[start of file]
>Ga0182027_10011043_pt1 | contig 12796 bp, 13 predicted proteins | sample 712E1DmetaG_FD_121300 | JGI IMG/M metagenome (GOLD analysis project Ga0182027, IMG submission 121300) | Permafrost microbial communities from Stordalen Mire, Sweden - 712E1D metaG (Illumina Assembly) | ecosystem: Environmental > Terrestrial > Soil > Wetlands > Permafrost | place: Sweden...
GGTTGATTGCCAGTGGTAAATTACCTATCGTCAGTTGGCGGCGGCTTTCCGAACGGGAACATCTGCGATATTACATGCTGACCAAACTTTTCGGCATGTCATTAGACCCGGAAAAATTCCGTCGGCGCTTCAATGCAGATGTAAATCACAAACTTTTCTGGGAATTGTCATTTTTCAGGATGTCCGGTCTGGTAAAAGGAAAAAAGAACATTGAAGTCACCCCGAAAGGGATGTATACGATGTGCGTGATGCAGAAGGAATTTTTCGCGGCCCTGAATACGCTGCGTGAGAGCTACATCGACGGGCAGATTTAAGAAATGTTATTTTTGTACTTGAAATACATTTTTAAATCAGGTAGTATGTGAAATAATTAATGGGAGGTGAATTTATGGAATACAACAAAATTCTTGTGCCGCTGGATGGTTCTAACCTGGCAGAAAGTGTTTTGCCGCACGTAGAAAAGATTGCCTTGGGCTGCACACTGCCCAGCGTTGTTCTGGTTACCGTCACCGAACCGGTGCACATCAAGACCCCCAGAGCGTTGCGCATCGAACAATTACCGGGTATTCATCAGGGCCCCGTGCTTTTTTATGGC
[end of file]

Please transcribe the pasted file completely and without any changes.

>Ga0182027_10011043_pt1 | contig 12796 bp, 13 predicted proteins | sample 712E1DmetaG_FD_121300 | JGI IMG/M metagenome (GOLD analysis project Ga0182027, IMG submission 121300) | Permafrost microbial communities from Stordalen Mire, Sweden - 712E1D metaG (Illumina Assembly) | ecosystem: Environmental > Terrestrial > Soil > Wetlands > Permafrost | place: Sweden...
GGTTGATTGCCAGTGGTAAATTACCTATCGTCAGTTGGCGGCGGCTTTCCGAACGGGAACATCTGCGATATTACATGCTGACCAAACTTTTCGGCATGTCATTAGACCCGGAAAAATTCCGTCGGCGCTTCAATGCAGATGTAAATCACAAACTTTTCTGGGAATTGTCATTTTTCAGGATGTCCGGTCTGGTAAAAGGAAAAAAGAACATTGAAGTCACCCCGAAAGGGATGTATACGATGTGCGTGATGCAGAAGGAATTTTTCGCGGCCCTGAATACGCTGCGTGAGAGCTACATCGACGGGCAGATTTAAGAAATGTTATTTTTGTACTTGAAATACATTTTTAAATCAGGTAGTATGTGAAATAATTAATGGGAGGTGAATTTATGGAATACAACAAAATTCTTGTGCCGCTGGATGGTTCTAACCTGGCAGAAAGTGTTTTGCCGCACGTAGAAAAGATTGCCTTGGGCTGCACACTGCCCAGCGTTGTTCTGGTTACCGTCACCGAACCGGTGCACATCAAGACCCCCAGAGCGTTGCGCATCGAACAATTACCGGGTATTCATCAGGGCCCCGTGCTTTTTTATGGC